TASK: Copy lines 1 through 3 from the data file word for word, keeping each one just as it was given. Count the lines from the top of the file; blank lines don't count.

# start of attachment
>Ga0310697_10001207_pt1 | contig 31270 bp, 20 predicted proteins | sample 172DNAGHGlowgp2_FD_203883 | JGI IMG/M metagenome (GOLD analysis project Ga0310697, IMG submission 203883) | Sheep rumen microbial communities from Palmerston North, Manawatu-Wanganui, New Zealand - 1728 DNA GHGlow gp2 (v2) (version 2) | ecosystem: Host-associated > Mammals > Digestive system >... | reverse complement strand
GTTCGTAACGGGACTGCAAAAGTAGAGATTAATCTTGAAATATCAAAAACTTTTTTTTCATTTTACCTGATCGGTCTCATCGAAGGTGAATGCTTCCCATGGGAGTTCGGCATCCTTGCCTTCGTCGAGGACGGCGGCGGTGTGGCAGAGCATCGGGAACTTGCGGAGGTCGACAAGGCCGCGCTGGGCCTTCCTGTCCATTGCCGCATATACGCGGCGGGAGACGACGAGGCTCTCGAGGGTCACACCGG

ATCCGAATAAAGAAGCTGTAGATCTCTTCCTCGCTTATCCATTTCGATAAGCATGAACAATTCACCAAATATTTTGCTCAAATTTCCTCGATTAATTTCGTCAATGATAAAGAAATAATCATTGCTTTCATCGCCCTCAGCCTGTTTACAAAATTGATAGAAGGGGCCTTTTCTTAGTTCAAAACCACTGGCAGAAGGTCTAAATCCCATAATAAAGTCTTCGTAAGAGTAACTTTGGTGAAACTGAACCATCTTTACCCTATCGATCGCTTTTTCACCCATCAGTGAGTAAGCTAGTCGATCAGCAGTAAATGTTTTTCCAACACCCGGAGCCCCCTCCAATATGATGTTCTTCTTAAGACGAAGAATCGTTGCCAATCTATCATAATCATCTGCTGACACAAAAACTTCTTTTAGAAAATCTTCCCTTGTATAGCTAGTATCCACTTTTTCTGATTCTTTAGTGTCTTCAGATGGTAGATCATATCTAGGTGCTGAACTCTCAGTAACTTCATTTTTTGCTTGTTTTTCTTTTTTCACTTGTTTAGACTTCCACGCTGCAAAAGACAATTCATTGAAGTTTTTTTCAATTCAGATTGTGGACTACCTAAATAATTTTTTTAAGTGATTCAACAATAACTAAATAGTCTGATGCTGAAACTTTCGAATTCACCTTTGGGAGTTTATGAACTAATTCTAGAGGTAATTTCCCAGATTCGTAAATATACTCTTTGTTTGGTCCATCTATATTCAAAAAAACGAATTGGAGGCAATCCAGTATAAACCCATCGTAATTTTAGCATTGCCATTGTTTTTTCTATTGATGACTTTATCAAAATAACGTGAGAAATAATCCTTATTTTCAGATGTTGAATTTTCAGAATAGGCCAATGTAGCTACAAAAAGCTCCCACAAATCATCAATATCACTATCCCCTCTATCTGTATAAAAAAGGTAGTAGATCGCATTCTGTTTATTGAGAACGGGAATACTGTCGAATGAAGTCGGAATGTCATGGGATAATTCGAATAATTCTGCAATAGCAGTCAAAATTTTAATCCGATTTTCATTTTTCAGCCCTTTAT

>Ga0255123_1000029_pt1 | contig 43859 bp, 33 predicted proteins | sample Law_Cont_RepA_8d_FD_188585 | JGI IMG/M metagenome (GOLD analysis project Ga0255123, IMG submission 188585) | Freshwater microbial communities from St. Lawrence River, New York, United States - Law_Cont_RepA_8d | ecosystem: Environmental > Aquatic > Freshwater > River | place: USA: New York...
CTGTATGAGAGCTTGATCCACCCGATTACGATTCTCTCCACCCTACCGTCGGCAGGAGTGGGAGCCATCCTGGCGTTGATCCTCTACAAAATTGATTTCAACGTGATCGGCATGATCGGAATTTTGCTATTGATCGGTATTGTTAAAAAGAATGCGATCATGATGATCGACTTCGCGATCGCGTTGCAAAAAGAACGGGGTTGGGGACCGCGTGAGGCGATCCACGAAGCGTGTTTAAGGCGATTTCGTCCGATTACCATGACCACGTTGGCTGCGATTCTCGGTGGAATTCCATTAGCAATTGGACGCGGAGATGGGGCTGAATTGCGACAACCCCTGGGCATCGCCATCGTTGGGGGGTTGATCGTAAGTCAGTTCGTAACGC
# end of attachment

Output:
>Ga0310697_10001207_pt1 | contig 31270 bp, 20 predicted proteins | sample 172DNAGHGlowgp2_FD_203883 | JGI IMG/M metagenome (GOLD analysis project Ga0310697, IMG submission 203883) | Sheep rumen microbial communities from Palmerston North, Manawatu-Wanganui, New Zealand - 1728 DNA GHGlow gp2 (v2) (version 2) | ecosystem: Host-associated > Mammals > Digestive system >... | reverse complement strand
GTTCGTAACGGGACTGCAAAAGTAGAGATTAATCTTGAAATATCAAAAACTTTTTTTTCATTTTACCTGATCGGTCTCATCGAAGGTGAATGCTTCCCATGGGAGTTCGGCATCCTTGCCTTCGTCGAGGACGGCGGCGGTGTGGCAGAGCATCGGGAACTTGCGGAGGTCGACAAGGCCGCGCTGGGCCTTCCTGTCCATTGCCGCATATACGCGGCGGGAGACGACGAGGCTCTCGAGGGTCACACCGG

ATCCGAATAAAGAAGCTGTAGATCTCTTCCTCGCTTATCCATTTCGATAAGCATGAACAATTCACCAAATATTTTGCTCAAATTTCCTCGATTAATTTCGTCAATGATAAAGAAATAATCATTGCTTTCATCGCCCTCAGCCTGTTTACAAAATTGATAGAAGGGGCCTTTTCTTAGTTCAAAACCACTGGCAGAAGGTCTAAATCCCATAATAAAGTCTTCGTAAGAGTAACTTTGGTGAAACTGAACCATCTTTACCCTATCGATCGCTTTTTCACCCATCAGTGAGTAAGCTAGTCGATCAGCAGTAAATGTTTTTCCAACACCCGGAGCCCCCTCCAATATGATGTTCTTCTTAAGACGAAGAATCGTTGCCAATCTATCATAATCATCTGCTGACACAAAAACTTCTTTTAGAAAATCTTCCCTTGTATAGCTAGTATCCACTTTTTCTGATTCTTTAGTGTCTTCAGATGGTAGATCATATCTAGGTGCTGAACTCTCAGTAACTTCATTTTTTGCTTGTTTTTCTTTTTTCACTTGTTTAGACTTCCACGCTGCAAAAGACAATTCATTGAAGTTTTTTTCAATTCAGATTGTGGACTACCTAAATAATTTTTTTAAGTGATTCAACAATAACTAAATAGTCTGATGCTGAAACTTTCGAATTCACCTTTGGGAGTTTATGAACTAATTCTAGAGGTAATTTCCCAGATTCGTAAATATACTCTTTGTTTGGTCCATCTATATTCAAAAAAACGAATTGGAGGCAATCCAGTATAAACCCATCGTAATTTTAGCATTGCCATTGTTTTTTCTATTGATGACTTTATCAAAATAACGTGAGAAATAATCCTTATTTTCAGATGTTGAATTTTCAGAATAGGCCAATGTAGCTACAAAAAGCTCCCACAAATCATCAATATCACTATCCCCTCTATCTGTATAAAAAAGGTAGTAGATCGCATTCTGTTTATTGAGAACGGGAATACTGTCGAATGAAGTCGGAATGTCATGGGATAATTCGAATAATTCTGCAATAGCAGTCAAAATTTTAATCCGATTTTCATTTTTCAGCCCTTTAT